The supreme court of India in the case of Virsa Singh V. State of Punjab[4] held that if in the case, there is no clear circumstance to show that the injury so caused is accidental or unintentional, then the court would presume that the accused committed the act or the offence with the intention to cause that injury. Whether that intention was actual or out of necessity, the same has to be proved; otherwise, the entire liability of the injury would be on the accused, and it would be assumed that he had the intention to commit that offence and was successful in the commission of it.

Considering the two cases mentioned above, ambiguity can be seen clearly regarding the test of sudden and grave provocation. When the court faces problems in interpreting the law, and it is not possible to apply the test, then the court, with its standard rules of interpretation, decides the case considering the special facts and circumstances of the case that varies from case to case. Conclusively, this process can also lead to injustice and can drag the innocent behind bars.

CONCLUSION

Many cases have been filed in the criminal history of our country under the defence of exception 1 to S. 300 of IPC. Several variations in interpretations, and conflicts among the judgments are evident from the time of its inception. The case of Nanavati is still the landmark case that triggered the defence of grave and sudden provocation. The court did much in this case; still, many of the matters remain unresolved. The primary concern which is ambiguous is the test for grave and sudden provocation. The test for determining the use of this section does not sit well with the justice system and human reality. The increasing ambiguities are leading to higher conflicts in this issue. The wordings of the code are very precise and explicit in itself. It was the present application and interpretation of the courts, which is leading to unhappiness in the sector of the law. The basic idea of the code formulated by the framers should be kept at the absolute authority before interpreting and applying the rule of law. Now is the time, the court should revert to the tests as proposed by the code framers.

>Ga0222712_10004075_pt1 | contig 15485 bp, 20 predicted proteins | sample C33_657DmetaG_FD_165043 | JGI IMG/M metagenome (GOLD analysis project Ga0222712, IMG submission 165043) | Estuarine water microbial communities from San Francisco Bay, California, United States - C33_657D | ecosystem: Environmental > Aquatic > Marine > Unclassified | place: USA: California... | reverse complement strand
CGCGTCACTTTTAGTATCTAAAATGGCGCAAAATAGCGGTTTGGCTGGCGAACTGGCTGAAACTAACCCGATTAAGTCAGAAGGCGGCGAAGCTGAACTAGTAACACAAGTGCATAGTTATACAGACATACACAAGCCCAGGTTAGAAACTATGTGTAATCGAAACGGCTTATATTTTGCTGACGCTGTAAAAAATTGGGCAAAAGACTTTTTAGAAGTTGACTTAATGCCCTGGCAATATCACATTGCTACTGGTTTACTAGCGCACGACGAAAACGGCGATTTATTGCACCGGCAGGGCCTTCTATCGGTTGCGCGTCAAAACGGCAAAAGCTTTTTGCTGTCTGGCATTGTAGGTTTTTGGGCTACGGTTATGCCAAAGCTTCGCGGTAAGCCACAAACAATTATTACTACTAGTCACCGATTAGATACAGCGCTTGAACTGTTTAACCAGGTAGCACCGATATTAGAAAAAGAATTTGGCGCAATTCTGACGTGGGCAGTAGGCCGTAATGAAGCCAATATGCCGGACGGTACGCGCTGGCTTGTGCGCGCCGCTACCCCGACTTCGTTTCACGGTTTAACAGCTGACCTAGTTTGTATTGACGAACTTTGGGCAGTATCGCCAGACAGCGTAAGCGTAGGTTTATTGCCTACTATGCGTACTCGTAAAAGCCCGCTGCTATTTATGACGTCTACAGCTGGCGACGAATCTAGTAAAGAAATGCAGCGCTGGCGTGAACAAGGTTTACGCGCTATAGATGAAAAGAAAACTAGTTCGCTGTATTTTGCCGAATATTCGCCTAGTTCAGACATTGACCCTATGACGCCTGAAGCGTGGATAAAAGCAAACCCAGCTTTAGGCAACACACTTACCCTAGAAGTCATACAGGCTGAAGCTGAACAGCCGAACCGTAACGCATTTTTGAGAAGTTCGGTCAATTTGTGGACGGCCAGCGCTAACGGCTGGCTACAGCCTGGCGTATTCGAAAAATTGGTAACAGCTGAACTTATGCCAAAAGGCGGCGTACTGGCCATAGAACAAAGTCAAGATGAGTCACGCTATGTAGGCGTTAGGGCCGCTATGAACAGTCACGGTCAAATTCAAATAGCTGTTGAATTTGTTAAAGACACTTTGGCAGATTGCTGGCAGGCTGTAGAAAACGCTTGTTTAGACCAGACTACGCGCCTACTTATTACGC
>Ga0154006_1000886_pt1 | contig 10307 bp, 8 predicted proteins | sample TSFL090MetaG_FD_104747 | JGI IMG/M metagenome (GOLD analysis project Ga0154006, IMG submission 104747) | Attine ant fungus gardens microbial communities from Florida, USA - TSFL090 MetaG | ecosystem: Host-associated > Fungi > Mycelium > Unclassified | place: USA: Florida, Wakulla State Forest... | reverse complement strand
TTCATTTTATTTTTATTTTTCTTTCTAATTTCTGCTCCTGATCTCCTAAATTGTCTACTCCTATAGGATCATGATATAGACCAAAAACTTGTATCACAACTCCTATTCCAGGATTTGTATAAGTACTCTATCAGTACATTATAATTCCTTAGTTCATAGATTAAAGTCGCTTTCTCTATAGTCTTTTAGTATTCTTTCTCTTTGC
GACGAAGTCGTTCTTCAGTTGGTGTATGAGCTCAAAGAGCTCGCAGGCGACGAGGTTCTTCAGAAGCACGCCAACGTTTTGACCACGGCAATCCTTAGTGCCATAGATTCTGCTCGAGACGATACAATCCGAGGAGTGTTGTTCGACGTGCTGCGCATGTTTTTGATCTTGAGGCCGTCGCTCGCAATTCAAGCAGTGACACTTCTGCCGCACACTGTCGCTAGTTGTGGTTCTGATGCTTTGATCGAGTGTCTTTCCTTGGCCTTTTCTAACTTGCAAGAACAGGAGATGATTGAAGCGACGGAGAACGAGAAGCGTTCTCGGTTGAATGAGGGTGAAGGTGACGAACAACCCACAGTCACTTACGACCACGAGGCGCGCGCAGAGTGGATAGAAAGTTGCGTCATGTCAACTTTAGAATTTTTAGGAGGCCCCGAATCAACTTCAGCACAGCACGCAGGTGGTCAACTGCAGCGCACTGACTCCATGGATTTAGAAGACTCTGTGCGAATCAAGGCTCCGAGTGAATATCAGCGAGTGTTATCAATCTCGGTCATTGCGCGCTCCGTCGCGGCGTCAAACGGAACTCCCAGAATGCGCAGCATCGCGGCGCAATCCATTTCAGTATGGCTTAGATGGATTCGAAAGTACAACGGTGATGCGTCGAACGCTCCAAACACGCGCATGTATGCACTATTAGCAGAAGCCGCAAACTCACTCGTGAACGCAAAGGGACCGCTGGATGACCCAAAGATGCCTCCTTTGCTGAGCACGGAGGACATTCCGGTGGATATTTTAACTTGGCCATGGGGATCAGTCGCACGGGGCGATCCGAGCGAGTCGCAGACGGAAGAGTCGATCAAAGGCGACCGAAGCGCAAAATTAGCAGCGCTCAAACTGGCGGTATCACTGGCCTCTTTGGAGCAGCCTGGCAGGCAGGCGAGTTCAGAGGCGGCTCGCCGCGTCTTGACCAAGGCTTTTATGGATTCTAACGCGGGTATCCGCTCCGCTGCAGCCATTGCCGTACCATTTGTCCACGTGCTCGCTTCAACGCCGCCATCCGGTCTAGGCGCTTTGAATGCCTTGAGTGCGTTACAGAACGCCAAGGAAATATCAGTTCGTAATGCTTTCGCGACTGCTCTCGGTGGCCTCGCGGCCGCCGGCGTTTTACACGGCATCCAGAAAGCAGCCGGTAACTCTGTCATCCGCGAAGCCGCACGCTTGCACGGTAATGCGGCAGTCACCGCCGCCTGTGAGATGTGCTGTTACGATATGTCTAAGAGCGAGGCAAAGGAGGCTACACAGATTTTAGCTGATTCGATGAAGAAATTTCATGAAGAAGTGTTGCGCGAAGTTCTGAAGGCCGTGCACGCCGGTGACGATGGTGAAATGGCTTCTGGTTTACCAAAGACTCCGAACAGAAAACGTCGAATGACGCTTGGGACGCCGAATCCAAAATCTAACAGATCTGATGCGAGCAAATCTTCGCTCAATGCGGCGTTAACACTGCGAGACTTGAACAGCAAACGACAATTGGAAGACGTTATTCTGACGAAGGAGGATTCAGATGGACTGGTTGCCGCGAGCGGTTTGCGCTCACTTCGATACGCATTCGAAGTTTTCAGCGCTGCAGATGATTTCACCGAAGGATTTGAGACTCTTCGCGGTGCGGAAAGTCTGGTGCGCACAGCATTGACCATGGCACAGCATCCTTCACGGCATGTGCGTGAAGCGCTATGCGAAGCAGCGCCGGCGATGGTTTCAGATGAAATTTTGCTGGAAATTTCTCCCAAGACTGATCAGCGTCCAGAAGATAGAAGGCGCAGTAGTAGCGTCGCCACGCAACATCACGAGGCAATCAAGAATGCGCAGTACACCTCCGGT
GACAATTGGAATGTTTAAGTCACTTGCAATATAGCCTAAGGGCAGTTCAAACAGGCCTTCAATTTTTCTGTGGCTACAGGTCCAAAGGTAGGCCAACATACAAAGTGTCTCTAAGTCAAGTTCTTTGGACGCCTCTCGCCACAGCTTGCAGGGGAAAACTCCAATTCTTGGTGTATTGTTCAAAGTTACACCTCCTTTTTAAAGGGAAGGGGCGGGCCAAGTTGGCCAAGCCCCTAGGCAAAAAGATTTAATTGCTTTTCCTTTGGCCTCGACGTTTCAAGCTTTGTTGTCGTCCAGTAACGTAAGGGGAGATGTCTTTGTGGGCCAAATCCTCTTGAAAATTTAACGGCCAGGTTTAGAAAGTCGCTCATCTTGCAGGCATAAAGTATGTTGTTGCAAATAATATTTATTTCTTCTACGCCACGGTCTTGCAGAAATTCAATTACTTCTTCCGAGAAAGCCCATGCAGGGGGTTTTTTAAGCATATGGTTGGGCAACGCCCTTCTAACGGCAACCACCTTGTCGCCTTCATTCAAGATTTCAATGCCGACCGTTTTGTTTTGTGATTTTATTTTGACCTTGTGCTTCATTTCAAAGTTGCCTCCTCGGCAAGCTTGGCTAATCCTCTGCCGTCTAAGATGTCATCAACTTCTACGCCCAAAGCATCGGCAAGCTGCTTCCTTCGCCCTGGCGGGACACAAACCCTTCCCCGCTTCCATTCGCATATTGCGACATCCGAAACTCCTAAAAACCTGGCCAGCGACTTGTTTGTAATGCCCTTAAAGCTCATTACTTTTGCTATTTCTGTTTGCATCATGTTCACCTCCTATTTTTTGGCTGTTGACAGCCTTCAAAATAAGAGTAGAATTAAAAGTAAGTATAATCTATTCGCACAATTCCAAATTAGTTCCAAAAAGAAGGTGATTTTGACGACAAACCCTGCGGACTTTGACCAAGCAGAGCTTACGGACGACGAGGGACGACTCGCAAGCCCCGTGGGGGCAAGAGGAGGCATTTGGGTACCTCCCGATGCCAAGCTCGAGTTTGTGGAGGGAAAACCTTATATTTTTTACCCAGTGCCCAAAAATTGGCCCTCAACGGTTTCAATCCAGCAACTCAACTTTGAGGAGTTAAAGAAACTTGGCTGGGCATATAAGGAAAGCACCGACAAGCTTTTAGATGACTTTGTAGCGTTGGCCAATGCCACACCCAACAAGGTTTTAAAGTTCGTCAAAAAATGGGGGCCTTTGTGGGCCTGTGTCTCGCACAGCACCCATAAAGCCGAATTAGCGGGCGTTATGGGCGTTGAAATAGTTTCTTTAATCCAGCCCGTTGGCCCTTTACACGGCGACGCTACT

[1] Exception 1 of S. 300 reduces the offence from murder to culpable homicide not amounting to murder.

[2] A.I.R 1962 S.C. 605.

[3] RLW 2006 (4) Raj 3028

[4] 1958 AIR 465